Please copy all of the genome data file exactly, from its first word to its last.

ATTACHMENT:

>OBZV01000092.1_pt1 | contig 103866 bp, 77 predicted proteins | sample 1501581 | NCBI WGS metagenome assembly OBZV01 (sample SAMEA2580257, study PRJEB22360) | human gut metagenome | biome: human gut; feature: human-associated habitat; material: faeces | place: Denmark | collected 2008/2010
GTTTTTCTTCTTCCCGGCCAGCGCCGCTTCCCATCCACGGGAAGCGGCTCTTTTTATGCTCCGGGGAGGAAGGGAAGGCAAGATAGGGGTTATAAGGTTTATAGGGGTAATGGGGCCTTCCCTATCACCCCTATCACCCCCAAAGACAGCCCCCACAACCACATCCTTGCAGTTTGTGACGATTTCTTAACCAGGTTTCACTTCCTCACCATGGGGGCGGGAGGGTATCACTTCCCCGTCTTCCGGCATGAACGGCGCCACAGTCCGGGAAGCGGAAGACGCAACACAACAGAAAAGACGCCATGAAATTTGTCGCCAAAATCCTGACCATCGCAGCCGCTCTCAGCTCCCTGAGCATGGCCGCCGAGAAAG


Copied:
>OBZV01000092.1_pt1 | contig 103866 bp, 77 predicted proteins | sample 1501581 | NCBI WGS metagenome assembly OBZV01 (sample SAMEA2580257, study PRJEB22360) | human gut metagenome | biome: human gut; feature: human-associated habitat; material: faeces | place: Denmark | collected 2008/2010
GTTTTTCTTCTTCCCGGCCAGCGCCGCTTCCCATCCACGGGAAGCGGCTCTTTTTATGCTCCGGGGAGGAAGGGAAGGCAAGATAGGGGTTATAAGGTTTATAGGGGTAATGGGGCCTTCCCTATCACCCCTATCACCCCCAAAGACAGCCCCCACAACCACATCCTTGCAGTTTGTGACGATTTCTTAACCAGGTTTCACTTCCTCACCATGGGGGCGGGAGGGTATCACTTCCCCGTCTTCCGGCATGAACGGCGCCACAGTCCGGGAAGCGGAAGACGCAACACAACAGAAAAGACGCCATGAAATTTGTCGCCAAAATCCTGACCATCGCAGCCGCTCTCAGCTCCCTGAGCATGGCCGCCGAGAAAG